In other words, U.S. military forces would be in a much better position to exterminate the Iraqi resistance if “peacekeepers” from other countries were present to take care of guard duty and other mundane tasks.
In talking about “U.S. Out! U.N. In!” we have to keep in mind that the U.N. is just a framework entity and it has to depend on national governments to provide troops for its “peacekeeping” operations. The U.N. would encounter huge problems in attempting to be an occupying force. Rumsfeld set a goal of other nations sending in 100,000 troops, but now acknowledges that the U.S. will be lucky to get just 15,000, U.N. or no U.N. France, Germany, and China have made clear they have no intention of sending in troops. Japan was going to send troops, but they have put off the issue until next year. India and Pakistan were candidates for troops but are demurring. Turkey has agreed to send troops, having been bought off by the U.S. with an $8.5 billion loan agreement. However, the Iraqi Governing Council opposes Turkey’s entry into the country and the Kurds will certainly take issue with their presence.
The U.S. hoped to get $20 billion in contributions from other countries, but now will be lucky to get $1 billion. Public opinion throughout the world runs strongly against the occupation. Three-fourths of the French oppose it, 80% of the Germans, 87% of the people of India, almost the entire Turkish population, and so on. (New York Times 7/15/03)
On September 26–28, antiwar demonstrations were held in over 40 countries opposing the occupation of Iraq. Demonstrations have been held in Britain and Spain demanding that their troops be withdrawn. So here we face a major question when we talk about “U.S. Out! U.N. In!” We give compelling reasons why the U.S. should pull its troops out and we join with military families against the war who want their family members brought home now. How do we argue that it is wrong for U.S. troops to kill and be killed in Iraq but okay for other foreign troops? Are their lives any less important?
The Wall Street Journal ran a large article in its October 1, 2003, issue pointing out major problems that have plagued U.N. peacekeeping operations. A related article, titled “Wealthy Countries in Effect Pay Poor Ones to Handle U.N. Missions,” explains that the rich nations pay the poor nations to do their dirty work around the world. The largest countries subsidize the less developed ones to send in their troops because these “Third World” countries need the money. “Still,” as the Wall Street Journal article points out, “the developing world is growing a bit restive as its citizens become informed of the risks involved in peacekeeping operations. ‘These people are starting to have public opinion of their own,’ says Michel Kassa, a U.N. humanitarian official. ‘Just like people in America and Europe, the public don’t want to see their children come back in body bags.’”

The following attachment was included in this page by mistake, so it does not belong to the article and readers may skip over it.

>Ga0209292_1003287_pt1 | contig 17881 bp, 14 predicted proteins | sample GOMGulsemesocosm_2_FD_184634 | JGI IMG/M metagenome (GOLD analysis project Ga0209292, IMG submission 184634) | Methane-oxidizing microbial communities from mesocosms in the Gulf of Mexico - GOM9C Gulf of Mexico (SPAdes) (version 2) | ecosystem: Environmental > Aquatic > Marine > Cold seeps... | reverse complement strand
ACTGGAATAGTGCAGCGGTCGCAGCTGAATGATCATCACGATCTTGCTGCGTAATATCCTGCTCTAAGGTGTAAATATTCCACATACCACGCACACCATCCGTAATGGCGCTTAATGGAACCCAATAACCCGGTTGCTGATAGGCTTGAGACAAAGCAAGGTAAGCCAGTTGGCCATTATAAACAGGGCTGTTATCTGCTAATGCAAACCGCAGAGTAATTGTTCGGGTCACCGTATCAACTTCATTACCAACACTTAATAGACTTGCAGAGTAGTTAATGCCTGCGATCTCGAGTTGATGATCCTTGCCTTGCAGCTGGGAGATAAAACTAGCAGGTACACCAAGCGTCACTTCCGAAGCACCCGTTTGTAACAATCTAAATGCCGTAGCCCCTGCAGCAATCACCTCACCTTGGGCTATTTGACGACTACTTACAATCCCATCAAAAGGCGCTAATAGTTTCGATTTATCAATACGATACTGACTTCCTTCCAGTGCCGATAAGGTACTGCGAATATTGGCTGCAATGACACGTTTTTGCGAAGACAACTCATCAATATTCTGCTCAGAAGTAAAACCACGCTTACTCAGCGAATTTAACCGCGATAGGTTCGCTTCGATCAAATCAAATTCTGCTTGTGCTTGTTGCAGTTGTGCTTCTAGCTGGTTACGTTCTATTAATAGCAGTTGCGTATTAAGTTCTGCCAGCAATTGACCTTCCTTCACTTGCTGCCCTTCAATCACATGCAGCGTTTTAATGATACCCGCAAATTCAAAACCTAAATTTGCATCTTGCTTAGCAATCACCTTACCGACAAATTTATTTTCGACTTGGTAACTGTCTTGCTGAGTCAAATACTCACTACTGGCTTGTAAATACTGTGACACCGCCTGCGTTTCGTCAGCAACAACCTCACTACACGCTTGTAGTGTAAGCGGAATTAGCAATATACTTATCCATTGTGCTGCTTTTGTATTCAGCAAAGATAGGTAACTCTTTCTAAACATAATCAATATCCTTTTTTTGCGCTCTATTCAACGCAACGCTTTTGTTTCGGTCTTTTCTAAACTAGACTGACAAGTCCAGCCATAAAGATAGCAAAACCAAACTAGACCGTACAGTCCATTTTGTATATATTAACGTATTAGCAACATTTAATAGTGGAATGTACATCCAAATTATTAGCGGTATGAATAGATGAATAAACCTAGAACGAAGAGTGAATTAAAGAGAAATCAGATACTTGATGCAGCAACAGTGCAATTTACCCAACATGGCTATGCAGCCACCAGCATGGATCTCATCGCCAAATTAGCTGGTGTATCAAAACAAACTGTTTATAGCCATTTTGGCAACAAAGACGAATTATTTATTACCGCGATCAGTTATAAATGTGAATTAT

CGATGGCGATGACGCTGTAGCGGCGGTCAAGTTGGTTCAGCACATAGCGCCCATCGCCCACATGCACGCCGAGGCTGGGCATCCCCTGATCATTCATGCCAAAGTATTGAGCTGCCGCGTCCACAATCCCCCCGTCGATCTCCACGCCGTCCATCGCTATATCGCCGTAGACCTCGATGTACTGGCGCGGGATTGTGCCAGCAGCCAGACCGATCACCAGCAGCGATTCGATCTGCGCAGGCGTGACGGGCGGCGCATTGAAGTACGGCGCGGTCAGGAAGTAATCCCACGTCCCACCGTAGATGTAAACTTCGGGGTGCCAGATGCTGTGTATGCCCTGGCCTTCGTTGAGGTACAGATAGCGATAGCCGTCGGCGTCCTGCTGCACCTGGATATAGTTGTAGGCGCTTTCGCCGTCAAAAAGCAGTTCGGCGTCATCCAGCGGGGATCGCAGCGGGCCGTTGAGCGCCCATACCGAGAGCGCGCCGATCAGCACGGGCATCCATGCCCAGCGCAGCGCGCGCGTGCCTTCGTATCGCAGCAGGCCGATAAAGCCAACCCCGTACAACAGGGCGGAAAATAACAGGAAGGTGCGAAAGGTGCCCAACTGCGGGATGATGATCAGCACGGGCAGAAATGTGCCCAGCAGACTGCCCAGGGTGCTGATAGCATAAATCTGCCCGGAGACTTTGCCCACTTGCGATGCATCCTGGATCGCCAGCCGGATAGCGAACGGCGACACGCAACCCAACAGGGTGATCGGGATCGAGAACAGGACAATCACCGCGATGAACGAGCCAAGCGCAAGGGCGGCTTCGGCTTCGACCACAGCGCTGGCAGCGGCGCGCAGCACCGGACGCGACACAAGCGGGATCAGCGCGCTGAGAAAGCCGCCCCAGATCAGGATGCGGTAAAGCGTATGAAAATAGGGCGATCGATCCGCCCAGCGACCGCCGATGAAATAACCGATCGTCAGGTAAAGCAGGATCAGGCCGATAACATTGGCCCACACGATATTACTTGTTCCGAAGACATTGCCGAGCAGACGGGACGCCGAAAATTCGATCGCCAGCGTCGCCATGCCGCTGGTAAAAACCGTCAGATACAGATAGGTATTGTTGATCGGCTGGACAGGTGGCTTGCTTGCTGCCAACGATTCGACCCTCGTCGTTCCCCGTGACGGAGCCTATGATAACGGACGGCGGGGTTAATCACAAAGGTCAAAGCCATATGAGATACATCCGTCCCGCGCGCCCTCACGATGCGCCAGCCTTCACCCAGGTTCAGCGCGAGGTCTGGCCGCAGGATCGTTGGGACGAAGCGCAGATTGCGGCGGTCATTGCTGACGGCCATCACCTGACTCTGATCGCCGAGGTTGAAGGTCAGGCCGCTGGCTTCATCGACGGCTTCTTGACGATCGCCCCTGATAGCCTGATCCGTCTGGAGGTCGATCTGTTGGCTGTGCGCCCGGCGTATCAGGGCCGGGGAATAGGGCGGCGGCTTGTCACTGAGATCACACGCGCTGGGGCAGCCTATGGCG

In mobilizing earlier this year to prevent a U.S. war against Iraq, forces throughout the world were united. We were all out in the streets, over 10 million strong, on February 15 demanding “No U.S. War Against Iraq! But advocates of “U.S. Out! U.N. In!” — despite good intentions — are now raising a very divisive demand. While the antiwar movements in other countries continue to fight to keep their troops out of Iraq, those who advocate a U.N. occupation want them to send their troops into Iraq, which will only put them in harm’s way. What then happens to solidarity and to the struggle to build an international antiwar movement?
Finally, let’s consider the rationale that some peace activists use in support of their call for U.N. occupation. They say that such an occupation will help bring stability and security to Iraq.
In the first place, there is no assurance whatever that a U.N. occupation, as opposed to a U.S. occupation, would make Iraq stable and secure. Today there is chaos, turmoil, and anarchy in much of Iraq. How would a substitute U.N. occupation change all of that? U.N. personnel are being pulled out of Iraq because it is such a dangerous place for them. If they were to go back in in large numbers, who says they would be well received?
The U.N., independent of the U.S., has no capability of bringing in massive military forces to run Iraq. What would its function be? Would it get into the business of rounding up, detaining, interrogating, torturing, and killing resistance forces, as the U.S. is now doing?
Those of us who call for an end to the occupation of Iraq believe that the Iraqi people have the right to decide their own destiny. We call for respect of the right to self-determination and respect for other nations’ national sovereignty. Looking at the experience of the past half century, starting with the U.N.’s war against Korea, which resulted in the death of three million Koreans, the antiwar movement in this country has never called for an occupation of one nation by another or by the U.N. We have always supported the right of people to build their own societies as they see fit. This is no time to go in the totally opposite direction.
Suppose the Iraqi people, supported by the world’s antiwar movement, were successful in ending all forms of foreign occupation. Having gone through all the wars, bloodshed, destruction, repression, poverty, malnutrition, economic dislocation, and suffering during the past decades, how can anyone automatically conclude that upon the departure of foreign forces the Iraqis will immediately turn upon and slaughter each other? No one disputes that there are sharp class, ethnic, religious, and tribal differences among the Iraqi people, which could result in strife and conflict, but we don’t know for sure what will happen. What we do know is that the Iraqis are a resourceful, intelligent, educated, cultured and skilled people, who may find ways to join together to plan their country’s future and to rebuild their society. When the Ayatollah Hakim, a prominent religious Shiite leader, was killed on August 29, his brother, a member of the Governing Council, told a large crowd, “We will follow Hakim’s ideas! Unity in Iraq between Shiite, Sunnis, and Kurds; a democratic country without dictatorship; and a country not under occupation.” That also could be a theme for Iraqis in the future.
Iraq will, of course, need considerable help in putting its society back together. But it can negotiate material aid from other countries and even the U.N. with no strings attached and without having its territory occupied by foreign troops.
Our priority in this country must be to demand that Washington end the occupation of Iraq. We must oppose a substitute multi-lateral occupation in its place. Let the Iraqis establish a government of their own choosing, not one handpicked by the U.S. or the U.N.
Iraq for the Iraqis! End the Occupation! Bring the Troops Home Now! Money for Jobs, Education and Health Care, Not for War! U.S. Out of the Middle East!